TUSCALOOSA, Ala. – In 28 days, Alabama plays Florida State in what is understatedly being called “The Mother of All First Games,” or something very like that.
A Historic Hello.
A first chapter the way they used to write them in the Old Testament.
No. 1 ‘Bama vs. the No. 3 Seminoles playing in September, helping to break in Atlanta’s new stadium and its troublesome lid.
It is just the greatest opening statement since: “Four score and seven years ago our fathers brought forth on this continent. . .”
The grandest opening scene since that Imperial star destroyer filled the screen in “Star Wars.” (With Alabama’s Nick Saban at the helm, many in other parts of the SEC believe).
Or, if you are of Alabama persuasion, it’s known as just another necessary start to a season.
Give the Crimson Tide credit, grudging if you must, for knowing how to clear its throat and get everyone’s attention. Philosophies vary on how best to approach Game One. Do you ease in with some willing FCS fodder, staging a glorified exhibition game, just getting your team’s beak wet and testing your fans’ capacity to care? Or do you give everyone a good show, while challenging yourself and your players by facing somebody real?
None of Alabama’s openers in the five preceding years smack of red velvet cupcake: Michigan, Virginia Tech, West Virginia, Wisconsin, Southern Cal. And Louisville is in line for 2018.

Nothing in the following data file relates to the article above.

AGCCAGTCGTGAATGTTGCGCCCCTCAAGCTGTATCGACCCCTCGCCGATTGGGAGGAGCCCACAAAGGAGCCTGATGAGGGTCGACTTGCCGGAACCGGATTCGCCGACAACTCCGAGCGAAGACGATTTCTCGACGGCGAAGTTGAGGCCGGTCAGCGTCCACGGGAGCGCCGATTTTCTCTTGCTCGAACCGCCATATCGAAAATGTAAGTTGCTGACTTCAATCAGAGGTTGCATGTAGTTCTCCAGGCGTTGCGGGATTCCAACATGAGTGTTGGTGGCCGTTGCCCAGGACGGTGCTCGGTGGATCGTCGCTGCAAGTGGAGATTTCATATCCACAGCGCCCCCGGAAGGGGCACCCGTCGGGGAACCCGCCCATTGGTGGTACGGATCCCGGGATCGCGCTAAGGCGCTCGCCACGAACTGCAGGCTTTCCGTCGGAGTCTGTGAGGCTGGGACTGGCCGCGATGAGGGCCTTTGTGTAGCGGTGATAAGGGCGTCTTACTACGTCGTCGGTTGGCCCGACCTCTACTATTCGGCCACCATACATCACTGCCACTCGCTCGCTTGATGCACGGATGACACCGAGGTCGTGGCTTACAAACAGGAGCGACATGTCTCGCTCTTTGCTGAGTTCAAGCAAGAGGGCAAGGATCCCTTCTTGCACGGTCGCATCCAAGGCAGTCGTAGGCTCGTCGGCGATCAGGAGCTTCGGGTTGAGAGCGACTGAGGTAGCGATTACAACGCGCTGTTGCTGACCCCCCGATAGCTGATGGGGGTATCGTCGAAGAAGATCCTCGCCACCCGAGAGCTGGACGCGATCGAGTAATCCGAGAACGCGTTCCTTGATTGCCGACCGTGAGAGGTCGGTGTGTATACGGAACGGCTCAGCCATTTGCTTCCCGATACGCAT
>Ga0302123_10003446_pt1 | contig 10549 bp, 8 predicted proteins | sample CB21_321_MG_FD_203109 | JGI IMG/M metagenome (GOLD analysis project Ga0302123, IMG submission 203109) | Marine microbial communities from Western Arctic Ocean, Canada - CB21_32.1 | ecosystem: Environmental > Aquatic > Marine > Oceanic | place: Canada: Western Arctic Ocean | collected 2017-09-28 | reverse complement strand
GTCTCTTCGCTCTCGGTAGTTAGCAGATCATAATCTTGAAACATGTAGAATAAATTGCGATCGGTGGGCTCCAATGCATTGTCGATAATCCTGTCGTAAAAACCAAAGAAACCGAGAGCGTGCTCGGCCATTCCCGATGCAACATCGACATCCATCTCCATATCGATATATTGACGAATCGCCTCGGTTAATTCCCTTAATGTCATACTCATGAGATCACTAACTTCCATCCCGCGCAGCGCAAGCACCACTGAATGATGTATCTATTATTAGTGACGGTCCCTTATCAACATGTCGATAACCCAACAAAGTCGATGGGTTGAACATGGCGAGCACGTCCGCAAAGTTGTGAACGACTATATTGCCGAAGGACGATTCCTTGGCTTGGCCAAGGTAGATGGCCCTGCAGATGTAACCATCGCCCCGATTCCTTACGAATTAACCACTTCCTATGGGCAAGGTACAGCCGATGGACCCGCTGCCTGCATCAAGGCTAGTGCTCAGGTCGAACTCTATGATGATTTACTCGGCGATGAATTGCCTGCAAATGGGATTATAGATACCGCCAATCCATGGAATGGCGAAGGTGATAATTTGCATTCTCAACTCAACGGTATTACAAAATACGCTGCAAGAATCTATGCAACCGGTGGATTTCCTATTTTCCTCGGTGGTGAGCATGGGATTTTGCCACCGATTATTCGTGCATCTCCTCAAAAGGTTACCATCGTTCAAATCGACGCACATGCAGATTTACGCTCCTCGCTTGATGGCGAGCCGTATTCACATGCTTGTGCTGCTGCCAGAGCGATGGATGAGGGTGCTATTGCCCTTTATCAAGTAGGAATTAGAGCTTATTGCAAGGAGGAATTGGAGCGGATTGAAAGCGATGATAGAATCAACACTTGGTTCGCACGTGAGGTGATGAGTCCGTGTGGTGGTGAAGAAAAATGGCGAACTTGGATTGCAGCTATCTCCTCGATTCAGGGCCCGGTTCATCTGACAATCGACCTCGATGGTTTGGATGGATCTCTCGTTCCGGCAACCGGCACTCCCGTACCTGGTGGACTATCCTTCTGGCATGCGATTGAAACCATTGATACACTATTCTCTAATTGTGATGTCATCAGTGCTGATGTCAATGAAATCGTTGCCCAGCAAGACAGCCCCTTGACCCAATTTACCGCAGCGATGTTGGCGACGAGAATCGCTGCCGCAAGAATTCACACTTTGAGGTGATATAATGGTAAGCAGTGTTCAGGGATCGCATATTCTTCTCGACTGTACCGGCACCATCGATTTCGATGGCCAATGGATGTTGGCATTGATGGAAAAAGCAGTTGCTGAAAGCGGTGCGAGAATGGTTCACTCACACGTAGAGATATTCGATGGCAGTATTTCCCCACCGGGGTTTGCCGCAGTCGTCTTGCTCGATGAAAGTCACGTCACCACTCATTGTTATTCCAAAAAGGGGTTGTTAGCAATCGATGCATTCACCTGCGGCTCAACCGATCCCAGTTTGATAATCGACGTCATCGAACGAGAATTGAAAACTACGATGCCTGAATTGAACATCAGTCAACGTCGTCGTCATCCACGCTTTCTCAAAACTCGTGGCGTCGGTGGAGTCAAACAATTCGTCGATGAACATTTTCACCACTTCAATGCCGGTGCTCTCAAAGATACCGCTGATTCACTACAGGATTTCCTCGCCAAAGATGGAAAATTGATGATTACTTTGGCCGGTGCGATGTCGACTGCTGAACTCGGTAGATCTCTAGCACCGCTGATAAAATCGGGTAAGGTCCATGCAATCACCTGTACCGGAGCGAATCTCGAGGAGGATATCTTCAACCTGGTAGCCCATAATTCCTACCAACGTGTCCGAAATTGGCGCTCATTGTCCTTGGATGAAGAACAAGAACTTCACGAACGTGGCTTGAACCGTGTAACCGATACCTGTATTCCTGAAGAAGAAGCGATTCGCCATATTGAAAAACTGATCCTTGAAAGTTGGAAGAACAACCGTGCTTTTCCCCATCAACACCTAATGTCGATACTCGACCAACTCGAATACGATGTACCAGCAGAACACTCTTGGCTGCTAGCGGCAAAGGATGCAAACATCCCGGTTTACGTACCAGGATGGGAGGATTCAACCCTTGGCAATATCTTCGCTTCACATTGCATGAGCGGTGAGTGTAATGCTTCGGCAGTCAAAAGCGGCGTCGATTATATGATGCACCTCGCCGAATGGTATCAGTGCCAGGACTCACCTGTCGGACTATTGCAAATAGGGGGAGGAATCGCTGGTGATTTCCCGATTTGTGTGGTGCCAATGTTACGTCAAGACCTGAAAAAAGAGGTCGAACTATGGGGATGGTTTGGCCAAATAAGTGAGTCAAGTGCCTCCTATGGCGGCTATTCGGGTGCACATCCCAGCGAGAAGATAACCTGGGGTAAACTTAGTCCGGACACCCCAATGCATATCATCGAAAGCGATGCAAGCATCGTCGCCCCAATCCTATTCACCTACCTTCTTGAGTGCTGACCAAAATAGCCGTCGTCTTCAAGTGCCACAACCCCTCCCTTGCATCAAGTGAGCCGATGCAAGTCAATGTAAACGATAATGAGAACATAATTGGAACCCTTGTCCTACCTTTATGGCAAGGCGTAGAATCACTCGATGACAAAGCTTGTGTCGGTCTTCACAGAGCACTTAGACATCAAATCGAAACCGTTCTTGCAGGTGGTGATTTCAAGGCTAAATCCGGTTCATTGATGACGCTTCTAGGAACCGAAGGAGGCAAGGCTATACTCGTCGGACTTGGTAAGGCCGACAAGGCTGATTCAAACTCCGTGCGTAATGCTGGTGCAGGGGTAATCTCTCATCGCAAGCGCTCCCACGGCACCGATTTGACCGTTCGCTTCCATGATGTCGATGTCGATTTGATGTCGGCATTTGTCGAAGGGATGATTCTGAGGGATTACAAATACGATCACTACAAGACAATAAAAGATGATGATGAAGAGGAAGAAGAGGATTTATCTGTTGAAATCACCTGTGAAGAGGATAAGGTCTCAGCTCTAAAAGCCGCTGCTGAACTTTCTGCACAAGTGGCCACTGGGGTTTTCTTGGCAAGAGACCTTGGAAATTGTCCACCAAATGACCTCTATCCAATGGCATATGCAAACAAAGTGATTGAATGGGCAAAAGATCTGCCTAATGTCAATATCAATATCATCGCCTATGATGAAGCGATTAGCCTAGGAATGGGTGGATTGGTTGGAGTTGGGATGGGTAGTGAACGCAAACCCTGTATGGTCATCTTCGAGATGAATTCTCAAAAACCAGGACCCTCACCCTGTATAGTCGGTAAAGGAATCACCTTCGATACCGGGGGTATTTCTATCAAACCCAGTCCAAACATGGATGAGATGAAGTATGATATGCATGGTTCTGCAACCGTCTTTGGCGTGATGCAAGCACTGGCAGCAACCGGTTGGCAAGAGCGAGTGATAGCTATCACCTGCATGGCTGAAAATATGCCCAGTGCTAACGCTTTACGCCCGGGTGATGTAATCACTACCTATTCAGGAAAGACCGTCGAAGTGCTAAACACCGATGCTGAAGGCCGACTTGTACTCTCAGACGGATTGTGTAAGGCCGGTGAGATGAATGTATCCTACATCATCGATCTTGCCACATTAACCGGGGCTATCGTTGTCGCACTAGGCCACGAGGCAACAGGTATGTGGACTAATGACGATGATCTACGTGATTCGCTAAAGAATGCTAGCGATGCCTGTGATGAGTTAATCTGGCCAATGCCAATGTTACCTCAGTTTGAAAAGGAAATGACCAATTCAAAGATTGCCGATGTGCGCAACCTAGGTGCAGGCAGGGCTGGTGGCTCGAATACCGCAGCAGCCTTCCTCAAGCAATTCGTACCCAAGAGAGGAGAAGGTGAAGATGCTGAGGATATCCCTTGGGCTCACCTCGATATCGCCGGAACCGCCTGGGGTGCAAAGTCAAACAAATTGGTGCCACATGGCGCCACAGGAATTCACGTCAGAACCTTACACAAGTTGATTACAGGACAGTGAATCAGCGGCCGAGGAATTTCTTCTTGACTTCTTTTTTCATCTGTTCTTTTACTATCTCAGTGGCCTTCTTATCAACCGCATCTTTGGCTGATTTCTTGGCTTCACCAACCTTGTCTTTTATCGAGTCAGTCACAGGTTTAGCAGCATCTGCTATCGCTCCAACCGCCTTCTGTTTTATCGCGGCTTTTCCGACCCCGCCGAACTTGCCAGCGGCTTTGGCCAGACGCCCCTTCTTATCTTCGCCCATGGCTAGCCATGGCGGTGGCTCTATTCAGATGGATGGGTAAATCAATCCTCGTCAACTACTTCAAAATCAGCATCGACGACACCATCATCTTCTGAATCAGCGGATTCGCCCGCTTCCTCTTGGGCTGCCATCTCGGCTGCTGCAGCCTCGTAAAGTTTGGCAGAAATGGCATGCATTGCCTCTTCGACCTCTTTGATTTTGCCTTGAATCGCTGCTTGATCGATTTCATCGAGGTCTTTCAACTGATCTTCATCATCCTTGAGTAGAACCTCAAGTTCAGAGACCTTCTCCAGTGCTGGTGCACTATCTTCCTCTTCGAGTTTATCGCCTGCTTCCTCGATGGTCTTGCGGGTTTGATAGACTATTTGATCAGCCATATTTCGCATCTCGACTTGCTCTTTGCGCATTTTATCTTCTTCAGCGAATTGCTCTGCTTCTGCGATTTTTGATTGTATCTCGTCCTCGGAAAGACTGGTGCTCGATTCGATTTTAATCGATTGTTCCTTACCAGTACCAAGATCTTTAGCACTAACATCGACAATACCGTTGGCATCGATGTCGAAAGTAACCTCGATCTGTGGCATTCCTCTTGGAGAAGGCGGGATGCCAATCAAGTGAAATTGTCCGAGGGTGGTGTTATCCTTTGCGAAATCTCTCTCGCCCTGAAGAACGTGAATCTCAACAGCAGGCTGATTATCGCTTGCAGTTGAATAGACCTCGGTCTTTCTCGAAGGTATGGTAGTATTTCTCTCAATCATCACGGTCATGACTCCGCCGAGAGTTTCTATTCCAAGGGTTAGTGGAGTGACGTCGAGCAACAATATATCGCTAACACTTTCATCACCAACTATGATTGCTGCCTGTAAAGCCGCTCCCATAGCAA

Easing into a season – like a tourist in Florida determined to go swimming in February – is increasingly out of vogue. Along the way, the Crimson Tide has shown ‘em how to open. Saban is 10-0 in season-openers at Alabama, so it’s not as if any part of that tactic has backfired. And certainly as for kickoff games like the one in Atlanta, it’s pays well, too.
“That’s usually how we do things around here, we open with a really good team,” Alabama quarterback Jalen Hurts said during Saturday’s media day in Tuscaloosa. “As a player here, you expect that. If you want to be the best you got to play against the best. That’s the situation we put ourselves in.”
It’s a canny move, really, to play such a game up front, earning credit for schedule strength and giving yourself ample time to improve your position should you happen to open with an “L.”
Saban certainly wouldn’t play these kind of openers so consistently if the benefit wasn’t so clear. A quality opening opponent keeps the players focused on a fixed point on the horizon during the drudgery of spring and summer workouts. It can tend to snap them to attention after, say, a tough national championship loss to Clemson.
And there’s this: “It goes a long way to tell us as coaches and our team where we are in our progression, where we are capable of getting to because you played a really good opponent,” Saban said.
“Sometimes if you play a not-so-good opponent in the first game, maybe some of the issues and problems don’t surface, therefore you don’t address them. I’ve always liked playing a good opponent because of the effect that it has on the off-season. I think the players have really good focus in fall camp getting ready for that game. And from a coaching standpoint it tells you where your team is.”
But most importantly for all the rest of the world not on scholarship, it gives us something to really gnaw on rather than the vanilla pudding kind of opening game that can be so common. For that, thanks to all those willing to step up right from the first whistle. This month can't pass quickly enough.